Simply, Reliably, Cheaply – Solving the Global Water Crisis

PhD student Seb Leaper shares his award-winning enterprise project, where he aims to help solve the global water crisis by using graphene to desalinate sea water.

Share 'I think you can tick it off and say ‘water scarcity is no longer a problem.’ Share on X About 1% of the world’s population uses desalinated water. By 2025, this will increase to 14%. Share on X Half of the world’s hospital beds are filled with people suffering from water-related illnesses. Share on X

“Around five million people die every year from water-related illnesses, and about four million of those are children.”

The stats around the global water crisis are staggering. One in nine people worldwide have no access to clean drinking water, one in three do not have adequate sanitation facilities. Half of the world’s hospital beds are filled with people suffering from water-related illnesses.

It’s not just the cost to human life which is the problem. Every year, 443 million school days are lost to water-related diseases and girls in developing countries often have to drop out at puberty due to a lack of sanitation facilities.

The problem is hugely damaging to the economy as well. It is estimated that 40 billion hours of labour are lost every year in Sub-Saharan Africa due to people having to travel to collect water. That amount of labour is equivalent to a whole year’s labour for the entire population of France, the world’s sixth largest economy.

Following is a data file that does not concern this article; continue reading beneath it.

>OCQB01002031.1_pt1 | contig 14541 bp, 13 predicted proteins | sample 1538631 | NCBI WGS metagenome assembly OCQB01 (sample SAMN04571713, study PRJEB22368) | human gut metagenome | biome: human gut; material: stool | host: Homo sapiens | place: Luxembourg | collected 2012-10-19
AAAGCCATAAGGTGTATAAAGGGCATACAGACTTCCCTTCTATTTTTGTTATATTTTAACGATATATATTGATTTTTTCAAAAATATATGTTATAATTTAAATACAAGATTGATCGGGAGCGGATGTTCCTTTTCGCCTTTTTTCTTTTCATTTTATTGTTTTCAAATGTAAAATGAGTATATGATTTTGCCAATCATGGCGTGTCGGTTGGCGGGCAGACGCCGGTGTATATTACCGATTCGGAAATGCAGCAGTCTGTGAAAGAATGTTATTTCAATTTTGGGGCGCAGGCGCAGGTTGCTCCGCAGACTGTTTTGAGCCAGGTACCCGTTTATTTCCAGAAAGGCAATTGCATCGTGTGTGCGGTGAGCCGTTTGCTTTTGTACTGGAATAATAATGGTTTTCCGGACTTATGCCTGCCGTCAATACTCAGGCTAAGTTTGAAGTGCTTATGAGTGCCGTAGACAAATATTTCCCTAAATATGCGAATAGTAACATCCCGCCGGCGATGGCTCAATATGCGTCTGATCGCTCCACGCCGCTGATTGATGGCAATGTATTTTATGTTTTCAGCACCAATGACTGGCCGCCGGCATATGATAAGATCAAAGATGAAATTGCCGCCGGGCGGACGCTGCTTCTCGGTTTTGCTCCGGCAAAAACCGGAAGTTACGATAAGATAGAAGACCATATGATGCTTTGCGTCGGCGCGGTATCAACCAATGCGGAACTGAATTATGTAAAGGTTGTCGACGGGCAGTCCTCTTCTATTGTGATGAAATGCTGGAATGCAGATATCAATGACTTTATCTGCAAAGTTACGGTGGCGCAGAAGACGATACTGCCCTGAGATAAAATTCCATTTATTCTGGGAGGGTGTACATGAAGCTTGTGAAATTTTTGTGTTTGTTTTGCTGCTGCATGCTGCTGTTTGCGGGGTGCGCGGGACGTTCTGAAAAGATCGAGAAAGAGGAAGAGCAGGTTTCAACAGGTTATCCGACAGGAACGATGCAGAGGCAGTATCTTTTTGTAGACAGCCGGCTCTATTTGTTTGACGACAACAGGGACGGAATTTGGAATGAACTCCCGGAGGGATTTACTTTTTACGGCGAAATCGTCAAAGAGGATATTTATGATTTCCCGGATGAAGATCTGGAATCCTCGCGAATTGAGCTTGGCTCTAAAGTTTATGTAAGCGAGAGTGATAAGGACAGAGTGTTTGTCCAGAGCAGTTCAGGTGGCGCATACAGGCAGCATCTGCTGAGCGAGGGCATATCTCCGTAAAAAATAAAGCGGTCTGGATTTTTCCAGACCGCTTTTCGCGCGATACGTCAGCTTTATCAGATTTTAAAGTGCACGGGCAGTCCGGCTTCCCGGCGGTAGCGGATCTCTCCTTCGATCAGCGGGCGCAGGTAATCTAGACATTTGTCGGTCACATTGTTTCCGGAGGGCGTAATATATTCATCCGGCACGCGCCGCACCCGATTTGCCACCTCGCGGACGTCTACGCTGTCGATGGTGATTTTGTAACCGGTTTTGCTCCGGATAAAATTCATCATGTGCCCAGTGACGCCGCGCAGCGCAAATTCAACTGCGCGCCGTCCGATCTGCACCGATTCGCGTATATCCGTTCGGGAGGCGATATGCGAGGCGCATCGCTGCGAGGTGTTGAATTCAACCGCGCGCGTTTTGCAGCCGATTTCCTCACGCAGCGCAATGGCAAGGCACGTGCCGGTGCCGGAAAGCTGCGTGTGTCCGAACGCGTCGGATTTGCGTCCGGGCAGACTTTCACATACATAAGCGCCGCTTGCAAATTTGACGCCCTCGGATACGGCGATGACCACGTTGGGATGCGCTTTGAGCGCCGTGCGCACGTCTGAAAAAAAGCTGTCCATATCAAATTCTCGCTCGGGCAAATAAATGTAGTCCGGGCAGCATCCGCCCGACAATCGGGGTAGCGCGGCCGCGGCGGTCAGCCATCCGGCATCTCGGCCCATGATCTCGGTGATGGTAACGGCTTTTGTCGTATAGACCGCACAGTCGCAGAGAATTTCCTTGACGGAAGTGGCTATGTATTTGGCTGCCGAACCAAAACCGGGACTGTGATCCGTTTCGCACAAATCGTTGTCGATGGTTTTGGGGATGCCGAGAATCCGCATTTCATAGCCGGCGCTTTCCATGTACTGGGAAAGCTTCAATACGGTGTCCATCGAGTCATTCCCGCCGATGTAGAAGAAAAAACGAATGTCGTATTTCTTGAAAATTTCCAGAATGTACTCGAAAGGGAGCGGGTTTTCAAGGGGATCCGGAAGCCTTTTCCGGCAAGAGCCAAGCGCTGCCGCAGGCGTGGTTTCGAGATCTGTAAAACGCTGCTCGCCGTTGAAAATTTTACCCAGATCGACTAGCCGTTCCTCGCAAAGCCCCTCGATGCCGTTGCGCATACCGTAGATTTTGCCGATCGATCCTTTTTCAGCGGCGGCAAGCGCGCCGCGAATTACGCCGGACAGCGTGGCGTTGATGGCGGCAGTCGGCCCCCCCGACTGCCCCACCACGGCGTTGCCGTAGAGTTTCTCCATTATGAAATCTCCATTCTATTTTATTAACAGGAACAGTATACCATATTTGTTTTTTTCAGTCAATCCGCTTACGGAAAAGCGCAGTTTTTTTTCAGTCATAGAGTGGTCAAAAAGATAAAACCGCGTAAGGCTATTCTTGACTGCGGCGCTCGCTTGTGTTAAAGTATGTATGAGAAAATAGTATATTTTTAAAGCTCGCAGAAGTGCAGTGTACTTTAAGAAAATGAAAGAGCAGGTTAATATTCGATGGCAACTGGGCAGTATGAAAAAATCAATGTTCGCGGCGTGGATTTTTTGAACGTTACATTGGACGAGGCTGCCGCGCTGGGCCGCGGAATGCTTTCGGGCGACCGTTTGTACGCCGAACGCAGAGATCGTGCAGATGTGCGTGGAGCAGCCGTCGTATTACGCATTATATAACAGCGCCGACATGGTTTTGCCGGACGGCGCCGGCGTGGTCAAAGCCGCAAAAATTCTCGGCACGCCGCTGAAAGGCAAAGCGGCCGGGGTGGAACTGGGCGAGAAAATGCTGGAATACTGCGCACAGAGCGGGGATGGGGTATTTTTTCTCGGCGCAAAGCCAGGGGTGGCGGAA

African children carrying water
Photo by Justin Raycraft / CC BY

Despite the harrowing picture the statistics paint, PhD student Seb Leaper is cautiously optimistic for the future.

“I think it is a problem you can solve, I think you can tick it off and say ‘water scarcity is no longer a problem’, but you have to do it simply, reliably, and cheaply,“ he says.


Seb is researching the use of graphene membranes in water desalination. Desalination is essentially removing salt and impurities from undrinkable water, usually seawater, in order to make it drinkable.

“Even though two-thirds of the Earth’s surface is covered in water, only about half a percent is suitable for humans to drink, and most of it is highly saline. We have to produce technology which makes it very easy and very cheap to secure what is basically an unlimited supply of water from the sea.”

Currently, about 1% of the world’s population is using desalinated water. By 2025, this is estimated to increase to 14%.

Desalination, at its simplest, involves boiling a pot of water and collecting the pure vapour. Historically, that has been the pervasive method of desalination. However, Seb explains that more recently, processes such as reverse osmosis have become more prevalent.

“Reverse osmosis is, in a sense, using high pressure to push seawater through these very fine porous membranes, which behave like sieves, allowing the water through but blocking the salt and other impurities.” However, the process can have high maintenance and initial investment costs.

Graphene as a solution

PhD student Seb Leaper believes that desalination can be improved with the use of graphene, the Nobel Prize winning 2D material, made from a single atom thick layer of carbon, first isolated in Manchester in 2004. Things already look promising: our researchers recently hit the headlines with their research into graphene as a ‘sieve’ to desalinate seawater, and Seb is working on a similar project using graphene membranes.